If you are updating your kitchen, you are probably wondering whether you need a range hood.
Most residential building codes do not require a range hood above a stove or cook top, but you’d be wise to ensure your locale is not the exception. Even if it’s not legally required, you should think long and hard before forgoing a hood altogether.
Range hoods are designed to collect airborne grease, moisture and cooking odors, but not all hoods are created equally. Here’s a quick rundown of the kitchen ventilation systems you’ll want to consider:
Vented or ducted hood
If you cook much at all, you’ll likely want a hood that vents to the outdoors. A ducted hood actually moves the polluted air to the outside, getting rid of all forms of air pollution caused by cooking. Fresh air is drawn in from the outside, keeping the kitchen air clean, and preventing cooking odors and even grease particles from spreading throughout the house — especially all over your kitchen cabinets.
Ducting is simplest if your range and hood sit along an exterior wall; the duct can run out the rear of the hood and through the house wall. For a range placed against an interior wall, the duct can go up into the soffit above the cabinets or between ceiling joists, and then out through the nearest exterior wall. Regardless of where you run the duct, it is important that it runs all the way to the outdoors; a ventilation duct should never end inside an attic or other enclosed space.
Unlike a ducted range hood, which vents air to the outdoors, a ductless range hood consists of a fan with a charcoal filter that sucks up grease particles, odors and smoke. Air is filtered through the charcoal and re-circulated into the kitchen. The hood’s filters need to be cleaned or replaced regularly.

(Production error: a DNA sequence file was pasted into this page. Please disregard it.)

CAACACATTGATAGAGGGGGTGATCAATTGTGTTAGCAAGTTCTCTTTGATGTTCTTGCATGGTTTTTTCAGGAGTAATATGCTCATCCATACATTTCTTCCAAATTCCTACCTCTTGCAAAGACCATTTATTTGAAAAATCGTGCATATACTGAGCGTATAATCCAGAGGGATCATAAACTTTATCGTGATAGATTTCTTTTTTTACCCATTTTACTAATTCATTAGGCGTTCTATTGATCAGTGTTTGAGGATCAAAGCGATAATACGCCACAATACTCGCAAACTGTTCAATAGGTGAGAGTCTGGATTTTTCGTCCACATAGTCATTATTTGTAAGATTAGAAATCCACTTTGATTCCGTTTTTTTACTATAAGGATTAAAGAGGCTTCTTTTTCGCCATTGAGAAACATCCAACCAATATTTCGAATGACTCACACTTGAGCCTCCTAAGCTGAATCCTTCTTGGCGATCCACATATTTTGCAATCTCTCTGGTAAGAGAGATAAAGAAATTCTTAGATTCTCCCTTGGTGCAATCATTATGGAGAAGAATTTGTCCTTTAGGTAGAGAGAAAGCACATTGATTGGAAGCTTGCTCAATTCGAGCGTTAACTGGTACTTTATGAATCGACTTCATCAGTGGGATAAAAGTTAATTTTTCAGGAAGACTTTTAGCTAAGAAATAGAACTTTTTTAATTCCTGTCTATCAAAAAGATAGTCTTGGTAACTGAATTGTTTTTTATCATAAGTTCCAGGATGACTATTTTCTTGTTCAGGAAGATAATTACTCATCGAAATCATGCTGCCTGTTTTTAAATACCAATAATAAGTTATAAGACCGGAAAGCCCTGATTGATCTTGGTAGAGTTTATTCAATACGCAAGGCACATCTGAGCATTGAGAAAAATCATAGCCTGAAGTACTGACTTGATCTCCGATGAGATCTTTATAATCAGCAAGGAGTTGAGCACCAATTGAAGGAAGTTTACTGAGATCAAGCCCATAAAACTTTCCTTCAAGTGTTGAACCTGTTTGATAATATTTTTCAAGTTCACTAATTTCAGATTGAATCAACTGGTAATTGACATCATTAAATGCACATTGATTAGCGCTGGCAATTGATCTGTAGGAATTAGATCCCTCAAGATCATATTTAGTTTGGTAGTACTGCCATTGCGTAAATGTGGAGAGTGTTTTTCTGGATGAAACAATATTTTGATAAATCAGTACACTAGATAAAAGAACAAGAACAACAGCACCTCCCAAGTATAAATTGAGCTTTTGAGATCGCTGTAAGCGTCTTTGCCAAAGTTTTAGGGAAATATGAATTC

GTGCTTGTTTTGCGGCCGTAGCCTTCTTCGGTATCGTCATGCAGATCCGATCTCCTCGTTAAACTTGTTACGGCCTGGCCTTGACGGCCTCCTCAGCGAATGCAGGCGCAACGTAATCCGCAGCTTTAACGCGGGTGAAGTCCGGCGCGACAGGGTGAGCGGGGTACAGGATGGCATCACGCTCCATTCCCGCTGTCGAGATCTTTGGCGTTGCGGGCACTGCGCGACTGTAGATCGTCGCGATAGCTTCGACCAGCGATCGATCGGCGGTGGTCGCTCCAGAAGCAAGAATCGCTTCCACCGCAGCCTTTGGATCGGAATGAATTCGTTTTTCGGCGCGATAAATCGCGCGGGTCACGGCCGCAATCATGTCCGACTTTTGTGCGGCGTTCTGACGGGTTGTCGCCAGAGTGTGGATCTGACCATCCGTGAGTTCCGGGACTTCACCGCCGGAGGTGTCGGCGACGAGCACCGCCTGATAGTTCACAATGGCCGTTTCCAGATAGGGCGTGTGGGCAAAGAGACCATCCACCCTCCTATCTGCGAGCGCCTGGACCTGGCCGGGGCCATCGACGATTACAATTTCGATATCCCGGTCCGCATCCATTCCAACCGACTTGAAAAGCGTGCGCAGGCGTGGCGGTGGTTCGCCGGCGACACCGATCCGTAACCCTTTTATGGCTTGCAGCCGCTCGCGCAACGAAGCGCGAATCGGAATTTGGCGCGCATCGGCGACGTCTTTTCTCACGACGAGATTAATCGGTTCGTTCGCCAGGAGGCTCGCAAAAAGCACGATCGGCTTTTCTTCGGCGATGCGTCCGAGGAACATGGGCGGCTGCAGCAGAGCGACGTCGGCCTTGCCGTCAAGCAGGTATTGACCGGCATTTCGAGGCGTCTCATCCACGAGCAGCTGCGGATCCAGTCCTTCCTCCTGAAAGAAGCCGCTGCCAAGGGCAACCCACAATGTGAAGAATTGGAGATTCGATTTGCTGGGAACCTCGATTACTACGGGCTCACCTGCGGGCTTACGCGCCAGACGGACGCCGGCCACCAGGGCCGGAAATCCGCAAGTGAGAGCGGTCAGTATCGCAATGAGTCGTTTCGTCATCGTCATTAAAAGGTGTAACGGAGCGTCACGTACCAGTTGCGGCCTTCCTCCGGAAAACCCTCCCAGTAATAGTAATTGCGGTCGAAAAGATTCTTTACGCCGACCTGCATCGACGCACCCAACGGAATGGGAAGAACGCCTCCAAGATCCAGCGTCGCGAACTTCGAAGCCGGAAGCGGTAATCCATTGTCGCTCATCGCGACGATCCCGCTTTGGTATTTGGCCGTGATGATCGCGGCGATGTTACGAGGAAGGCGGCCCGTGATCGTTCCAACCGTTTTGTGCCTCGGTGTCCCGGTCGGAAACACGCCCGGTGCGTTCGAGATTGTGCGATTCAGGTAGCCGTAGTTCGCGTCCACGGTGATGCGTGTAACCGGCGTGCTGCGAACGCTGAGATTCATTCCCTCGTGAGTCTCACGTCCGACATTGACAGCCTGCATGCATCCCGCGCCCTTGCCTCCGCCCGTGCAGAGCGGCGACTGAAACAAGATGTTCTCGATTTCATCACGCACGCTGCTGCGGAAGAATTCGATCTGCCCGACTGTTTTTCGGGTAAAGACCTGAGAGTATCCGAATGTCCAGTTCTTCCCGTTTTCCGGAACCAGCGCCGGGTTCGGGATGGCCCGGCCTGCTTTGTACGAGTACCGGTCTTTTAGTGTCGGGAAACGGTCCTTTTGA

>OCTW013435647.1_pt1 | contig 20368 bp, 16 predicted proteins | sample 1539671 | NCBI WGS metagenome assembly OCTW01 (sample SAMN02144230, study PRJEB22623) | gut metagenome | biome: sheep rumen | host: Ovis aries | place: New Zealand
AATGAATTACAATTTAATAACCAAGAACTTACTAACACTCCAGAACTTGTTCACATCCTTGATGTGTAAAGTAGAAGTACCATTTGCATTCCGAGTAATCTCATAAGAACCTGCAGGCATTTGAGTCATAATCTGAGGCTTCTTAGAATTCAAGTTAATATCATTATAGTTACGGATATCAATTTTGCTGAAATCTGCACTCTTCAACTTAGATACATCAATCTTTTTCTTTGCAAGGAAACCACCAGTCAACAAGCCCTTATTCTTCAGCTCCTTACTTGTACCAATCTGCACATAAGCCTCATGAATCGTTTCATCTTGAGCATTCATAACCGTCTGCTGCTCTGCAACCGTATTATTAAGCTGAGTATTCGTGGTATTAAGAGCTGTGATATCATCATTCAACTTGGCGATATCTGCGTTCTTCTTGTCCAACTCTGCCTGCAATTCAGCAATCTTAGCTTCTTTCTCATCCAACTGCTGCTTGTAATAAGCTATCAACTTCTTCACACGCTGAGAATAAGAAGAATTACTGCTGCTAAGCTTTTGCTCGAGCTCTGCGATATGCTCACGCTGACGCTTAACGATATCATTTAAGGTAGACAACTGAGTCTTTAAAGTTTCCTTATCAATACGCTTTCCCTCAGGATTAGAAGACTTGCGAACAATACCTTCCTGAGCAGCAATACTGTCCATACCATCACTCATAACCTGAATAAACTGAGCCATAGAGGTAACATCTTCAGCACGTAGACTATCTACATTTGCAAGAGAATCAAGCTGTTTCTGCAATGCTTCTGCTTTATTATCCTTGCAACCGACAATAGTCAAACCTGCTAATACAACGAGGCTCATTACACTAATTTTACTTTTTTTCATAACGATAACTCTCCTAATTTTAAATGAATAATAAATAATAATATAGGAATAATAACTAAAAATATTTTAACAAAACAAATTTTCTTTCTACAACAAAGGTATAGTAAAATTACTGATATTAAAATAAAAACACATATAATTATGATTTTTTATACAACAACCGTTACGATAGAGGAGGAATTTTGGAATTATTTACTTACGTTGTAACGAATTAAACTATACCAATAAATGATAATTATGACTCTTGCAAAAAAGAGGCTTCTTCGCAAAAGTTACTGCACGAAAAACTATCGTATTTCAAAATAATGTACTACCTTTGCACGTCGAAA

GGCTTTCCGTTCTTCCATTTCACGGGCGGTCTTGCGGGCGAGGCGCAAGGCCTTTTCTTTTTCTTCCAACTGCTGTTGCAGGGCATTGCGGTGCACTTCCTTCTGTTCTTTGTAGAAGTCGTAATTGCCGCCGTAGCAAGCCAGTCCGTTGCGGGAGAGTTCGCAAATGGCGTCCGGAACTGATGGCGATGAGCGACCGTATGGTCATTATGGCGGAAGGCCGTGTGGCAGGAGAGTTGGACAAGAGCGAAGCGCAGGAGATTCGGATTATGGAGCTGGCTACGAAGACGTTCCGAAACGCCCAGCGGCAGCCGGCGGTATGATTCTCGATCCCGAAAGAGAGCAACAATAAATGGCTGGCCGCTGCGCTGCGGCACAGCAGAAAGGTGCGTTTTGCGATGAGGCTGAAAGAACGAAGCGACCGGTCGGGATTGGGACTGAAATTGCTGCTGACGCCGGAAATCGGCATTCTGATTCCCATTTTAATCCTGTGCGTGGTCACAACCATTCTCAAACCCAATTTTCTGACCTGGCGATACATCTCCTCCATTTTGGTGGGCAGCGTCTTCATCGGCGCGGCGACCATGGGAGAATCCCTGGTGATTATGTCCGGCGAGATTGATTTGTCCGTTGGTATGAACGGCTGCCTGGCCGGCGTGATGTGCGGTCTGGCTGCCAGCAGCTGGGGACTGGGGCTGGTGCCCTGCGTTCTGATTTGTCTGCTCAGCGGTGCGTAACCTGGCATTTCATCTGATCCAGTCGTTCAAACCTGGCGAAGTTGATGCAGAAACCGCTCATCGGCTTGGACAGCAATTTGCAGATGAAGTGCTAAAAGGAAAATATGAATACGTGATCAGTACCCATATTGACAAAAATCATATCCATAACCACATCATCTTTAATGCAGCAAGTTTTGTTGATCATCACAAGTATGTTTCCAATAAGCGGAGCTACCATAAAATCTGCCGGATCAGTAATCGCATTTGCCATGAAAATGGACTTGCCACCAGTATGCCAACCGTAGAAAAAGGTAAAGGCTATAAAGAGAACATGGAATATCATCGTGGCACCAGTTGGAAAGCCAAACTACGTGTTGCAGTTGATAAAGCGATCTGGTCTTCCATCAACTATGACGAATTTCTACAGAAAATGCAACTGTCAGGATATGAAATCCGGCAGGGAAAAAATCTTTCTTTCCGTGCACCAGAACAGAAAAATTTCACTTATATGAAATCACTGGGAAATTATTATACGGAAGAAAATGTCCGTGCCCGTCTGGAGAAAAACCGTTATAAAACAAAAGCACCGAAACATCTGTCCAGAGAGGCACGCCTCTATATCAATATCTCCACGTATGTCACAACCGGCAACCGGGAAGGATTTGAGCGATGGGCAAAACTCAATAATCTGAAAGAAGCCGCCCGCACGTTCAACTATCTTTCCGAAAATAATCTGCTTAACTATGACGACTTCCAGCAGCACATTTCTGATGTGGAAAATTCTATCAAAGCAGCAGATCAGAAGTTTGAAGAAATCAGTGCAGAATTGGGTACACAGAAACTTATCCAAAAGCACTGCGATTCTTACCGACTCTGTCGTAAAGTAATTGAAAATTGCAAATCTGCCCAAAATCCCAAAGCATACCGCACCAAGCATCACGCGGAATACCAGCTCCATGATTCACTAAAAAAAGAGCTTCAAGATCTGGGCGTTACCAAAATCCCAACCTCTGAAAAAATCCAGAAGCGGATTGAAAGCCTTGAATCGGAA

Ductless hoods aren’t as effective at cleaning the air as ducted hoods, but they are easier to install and are typically more affordable.
Downdraft systems typically are built-in as part of the range; they’re often located on the stove top near the burners. This is not a particularly efficient type of ventilation system, and cooking forums are filled with complaints about the fans’ tendency to pull heat away from the food being prepared.
The other style of downdraft system is the pop-up type. This vent remains flush with the cooking surface until you need it; with the push of a button, the vent will rise 8 to 10 inches above the cooking surface. Done cooking? Push a button and it disappears again.
Both types of downdraft units use fans to pull air through a filter, into ductwork that runs beneath the floor or above the cabinets and – generally – outdoors. Their camouflage quality makes downdraft vents ideal for use in kitchen islands and peninsulas. The pop-up style downdraft ventilation system is more efficient than the flush mount type, but neither is as effective at removing cooking pollutants as updraft (range hood) ventilation systems.
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